A Día To Remember Lives Lost To COVID-19

Veronica Guevara holds a candle in front of her home altar in preparation for Día de los Muertos on Thursday. The candles were distributed at her grandmother's funeral with her name, birthdate and death date printed on them. "I thought they looked pretty so I put them here," Guevara said. "But I just can't bring myself to actually turning them on. I want to preserve them." She used electric candles instead. Phot Kassidy Arena / IPR

By Kassidy Arena, Iowa Public Radio News

Día de los Muertos is a Mexican holiday on which family members who have died are remembered. But this year, more souls are being remembered than in the past because of the high number of deaths caused by COVID-19, especially among Latinos. As a result, one woman is celebrating a life she didn’t expect to this year.

Veronica Guevara stands in front of her altar for Día de los Muertos, or Day of the Dead, in her living room. It’s right beside her TV. It has only black and white photographs and they’re surrounded by colorful paper decorations called papel picado, candles and candy. She said she tried to keep it as traditional as possible by not using many Christian symbolism.


“We have water and then we have salt and a little bit of tequila, that was what my grandfather liked to drink when he drank,” Guevara said while she pointed to each addition on the ofrenda.

Guevara’s grandfather who liked tequila died from COVID-19 on May 27. It was right before his 90th birthday. Even though he had lived a long life, Guevara said she and her family were not expecting to put his picture up on the altar this year.

“I mean, he was still so full of life still, you know, he had the energy to bicker with my grandma, and, you know, kind of yell at us when we were out of line,” Guevara said. “He was so full of life, and we wouldn’t have pictured him not being around right now. And so obviously, COVID changed that.”


Día de los Muertos is a traditional Mexican holiday in which family members who have died may come back to the land of the living. That’s why the ones still living put out food and water so their relatives may replenish their energy. It’s not a scary holiday like Halloween, rather a day to remember the lives that have been lost. And this year, many more lives will have to be remembered.

“This holiday, you know, it’s very sacred, and it’s a combination of joy and sorrow,” Guevara said.

According to the Centers for Disease Control and Prevention, Hispanic people have comprised 24.2 percent of COVID-19 deaths in the United States, when they only make up 18.5 percent of the population. But now, again because of COVID-19, those people’s lives cannot be properly celebrated. A month after Guevara’s grandfather died, he finally had his funeral in Mexico, which Guevara watched on Zoom. The cemeteries there are closed to limit big crowds.


“So that made me sad, that, you know, their graves will be alone. But, you know, I feel like, since we have our altars, you know, they still won’t feel alone,” Guevara said.


And one organization is trying their best to lift up everyone’s spirits on Día de los Muertos by offering a virtual celebration for people like Guevara, who can’t travel to Mexico right now, on Nov. 2. Liliana Velasco works for La Luz Centro Cultural in Hampton. One of her roles is to educate the community about Latino culture. She said since COVID took so many lives and so many traditions with it, people have to get creative. For those who are close enough to celebrate in person, Velasco said La Luz will hand out pan de muerto and crafts.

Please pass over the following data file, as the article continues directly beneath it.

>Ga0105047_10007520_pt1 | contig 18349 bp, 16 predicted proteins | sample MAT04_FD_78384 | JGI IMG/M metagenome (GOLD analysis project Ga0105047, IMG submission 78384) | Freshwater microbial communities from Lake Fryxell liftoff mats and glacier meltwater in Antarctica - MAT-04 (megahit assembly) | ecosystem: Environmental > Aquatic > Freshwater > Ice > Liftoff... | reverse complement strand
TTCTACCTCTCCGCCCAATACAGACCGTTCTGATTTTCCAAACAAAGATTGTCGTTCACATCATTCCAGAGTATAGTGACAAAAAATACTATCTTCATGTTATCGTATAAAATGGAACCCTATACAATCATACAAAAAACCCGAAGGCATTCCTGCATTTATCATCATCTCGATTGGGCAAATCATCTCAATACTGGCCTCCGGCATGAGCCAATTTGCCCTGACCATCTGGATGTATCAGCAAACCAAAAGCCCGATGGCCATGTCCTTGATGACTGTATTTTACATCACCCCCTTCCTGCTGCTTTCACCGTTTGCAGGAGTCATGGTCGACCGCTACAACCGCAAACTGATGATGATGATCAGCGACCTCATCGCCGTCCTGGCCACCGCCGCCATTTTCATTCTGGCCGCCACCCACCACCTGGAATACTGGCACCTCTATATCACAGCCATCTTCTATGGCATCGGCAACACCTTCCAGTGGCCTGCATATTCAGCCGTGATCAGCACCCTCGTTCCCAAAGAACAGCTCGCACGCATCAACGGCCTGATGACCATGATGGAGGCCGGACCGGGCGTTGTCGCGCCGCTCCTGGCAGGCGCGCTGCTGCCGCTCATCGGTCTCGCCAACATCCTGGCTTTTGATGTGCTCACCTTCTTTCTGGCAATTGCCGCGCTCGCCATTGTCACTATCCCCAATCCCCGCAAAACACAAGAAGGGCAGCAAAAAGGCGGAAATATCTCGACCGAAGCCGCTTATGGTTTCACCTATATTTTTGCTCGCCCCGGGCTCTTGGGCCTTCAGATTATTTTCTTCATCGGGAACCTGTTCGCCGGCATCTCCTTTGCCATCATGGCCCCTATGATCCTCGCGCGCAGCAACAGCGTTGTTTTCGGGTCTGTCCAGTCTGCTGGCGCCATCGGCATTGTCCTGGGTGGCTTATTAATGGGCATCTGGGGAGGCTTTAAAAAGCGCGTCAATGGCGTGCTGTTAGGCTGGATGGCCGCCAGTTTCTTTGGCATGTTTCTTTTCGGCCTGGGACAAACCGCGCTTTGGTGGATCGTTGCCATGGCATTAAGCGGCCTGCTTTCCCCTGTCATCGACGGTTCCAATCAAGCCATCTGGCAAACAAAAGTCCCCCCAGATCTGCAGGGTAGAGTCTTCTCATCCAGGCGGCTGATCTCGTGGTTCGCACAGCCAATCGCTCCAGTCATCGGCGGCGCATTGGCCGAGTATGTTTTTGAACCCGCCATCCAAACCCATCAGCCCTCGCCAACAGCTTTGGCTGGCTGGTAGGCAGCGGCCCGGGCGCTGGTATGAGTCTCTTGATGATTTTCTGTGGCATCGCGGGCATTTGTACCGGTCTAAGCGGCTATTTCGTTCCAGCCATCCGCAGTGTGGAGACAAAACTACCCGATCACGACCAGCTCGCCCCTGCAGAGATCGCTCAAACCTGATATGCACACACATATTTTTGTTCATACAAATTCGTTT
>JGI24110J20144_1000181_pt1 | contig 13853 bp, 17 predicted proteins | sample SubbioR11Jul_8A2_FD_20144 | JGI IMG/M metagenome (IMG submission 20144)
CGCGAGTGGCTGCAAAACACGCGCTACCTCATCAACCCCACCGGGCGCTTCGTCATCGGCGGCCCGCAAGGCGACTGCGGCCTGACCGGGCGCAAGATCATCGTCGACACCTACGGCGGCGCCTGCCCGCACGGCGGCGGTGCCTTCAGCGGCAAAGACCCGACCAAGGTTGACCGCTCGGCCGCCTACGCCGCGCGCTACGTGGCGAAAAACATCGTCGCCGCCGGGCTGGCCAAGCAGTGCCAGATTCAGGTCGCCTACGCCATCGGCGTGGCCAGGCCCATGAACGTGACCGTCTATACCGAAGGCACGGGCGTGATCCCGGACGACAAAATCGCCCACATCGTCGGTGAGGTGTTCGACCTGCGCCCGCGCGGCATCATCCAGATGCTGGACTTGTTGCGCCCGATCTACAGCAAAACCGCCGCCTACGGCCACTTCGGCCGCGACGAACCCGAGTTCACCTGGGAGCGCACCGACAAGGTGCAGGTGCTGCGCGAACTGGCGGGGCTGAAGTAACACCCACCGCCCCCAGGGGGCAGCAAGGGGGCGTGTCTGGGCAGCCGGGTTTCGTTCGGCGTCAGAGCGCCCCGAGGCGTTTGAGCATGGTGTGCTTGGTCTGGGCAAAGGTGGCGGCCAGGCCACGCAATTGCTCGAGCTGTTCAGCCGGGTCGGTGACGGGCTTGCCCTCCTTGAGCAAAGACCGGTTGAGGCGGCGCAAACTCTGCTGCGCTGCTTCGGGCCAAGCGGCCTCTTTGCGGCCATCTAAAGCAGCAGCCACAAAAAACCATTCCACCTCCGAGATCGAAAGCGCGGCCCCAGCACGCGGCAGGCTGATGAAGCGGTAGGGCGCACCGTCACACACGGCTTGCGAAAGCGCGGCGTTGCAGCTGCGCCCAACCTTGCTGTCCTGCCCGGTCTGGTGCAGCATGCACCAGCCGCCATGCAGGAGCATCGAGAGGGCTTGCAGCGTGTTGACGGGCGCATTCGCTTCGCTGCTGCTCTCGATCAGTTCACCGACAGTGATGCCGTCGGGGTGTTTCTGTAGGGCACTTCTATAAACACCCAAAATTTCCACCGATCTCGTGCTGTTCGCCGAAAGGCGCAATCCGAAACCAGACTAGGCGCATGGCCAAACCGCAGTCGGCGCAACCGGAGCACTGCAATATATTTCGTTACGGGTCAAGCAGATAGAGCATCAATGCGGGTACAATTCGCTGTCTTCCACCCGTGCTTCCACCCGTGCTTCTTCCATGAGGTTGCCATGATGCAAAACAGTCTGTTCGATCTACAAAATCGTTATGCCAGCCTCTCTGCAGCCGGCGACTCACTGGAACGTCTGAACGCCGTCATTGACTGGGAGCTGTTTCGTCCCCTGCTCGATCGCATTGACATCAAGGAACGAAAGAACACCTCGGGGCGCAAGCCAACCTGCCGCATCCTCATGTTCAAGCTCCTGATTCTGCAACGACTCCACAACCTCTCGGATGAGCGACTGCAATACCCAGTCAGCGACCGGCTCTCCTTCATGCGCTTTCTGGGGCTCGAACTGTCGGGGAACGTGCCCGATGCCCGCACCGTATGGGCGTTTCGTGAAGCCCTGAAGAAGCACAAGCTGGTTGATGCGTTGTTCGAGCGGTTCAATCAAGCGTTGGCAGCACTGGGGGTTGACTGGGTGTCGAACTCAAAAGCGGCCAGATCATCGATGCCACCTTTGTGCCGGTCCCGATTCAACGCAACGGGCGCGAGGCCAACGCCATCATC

“A lot of those celebrations are going to, you know, have to be from home. So, I think it is going to be celebrated everywhere in just a different way,” Velasco said.

Veronica Guevara painted her daughter Emma’s face like a sugar skull while she was working on her altar for Día de los Muertos. Guevara said Emma, 2, tried to take the candy from the altar. “I was like, ‘no, that’s my grandma’s. That’s your great grandpa’s,'” Guevara said. “‘She set it down and then asked me to give her her own candy.”

Guevara is doing just that. She is still teaching her two year old daughter Emma about the holiday and plans to watch Disney’s Coco on Nov. 1.

“I think it looks interesting to her, but I think she’s definitely still too young to, you know, fully grasp it,” Guevara said. “But I definitely want to keep exposing her.” Guevara said when she was younger, she did not have the same opportunity as Emma does now. She said Iowa is much more open to Día de los Muertos imagery now.

But Guevara said she wishes she had more time to ask her grandfather and so many other relatives, questions about their lives.


“For me, it just feels like it’s losing so much history, so that I won’t be able to tell my daughter because I just never took the opportunity to ask,” Guevara said.

Guevara said this “new normal” of watching family members pass away without proper burials and remembrance traditions can be pretty tough.

“So we’re trying to respond and recover while we’re still in the midst of it. And so that just makes it more complicated. And that’s kind of how we feel about just the way the world has changed,” Guevara said. “And just my family’s experiences this year with, with family members passing away and just all of it.”

Her family’s experience with COVID-19 goes beyond just losing her grandfather, her mother and grandmother were also hospitalized with severe symptoms.

But Guevara said the most important part of Día de los Muertos is remembering the good times with her family. Like the way her grandmother pretended not to understand English, laughing with her great-aunt, or how her grandfather liked to drink tequila.

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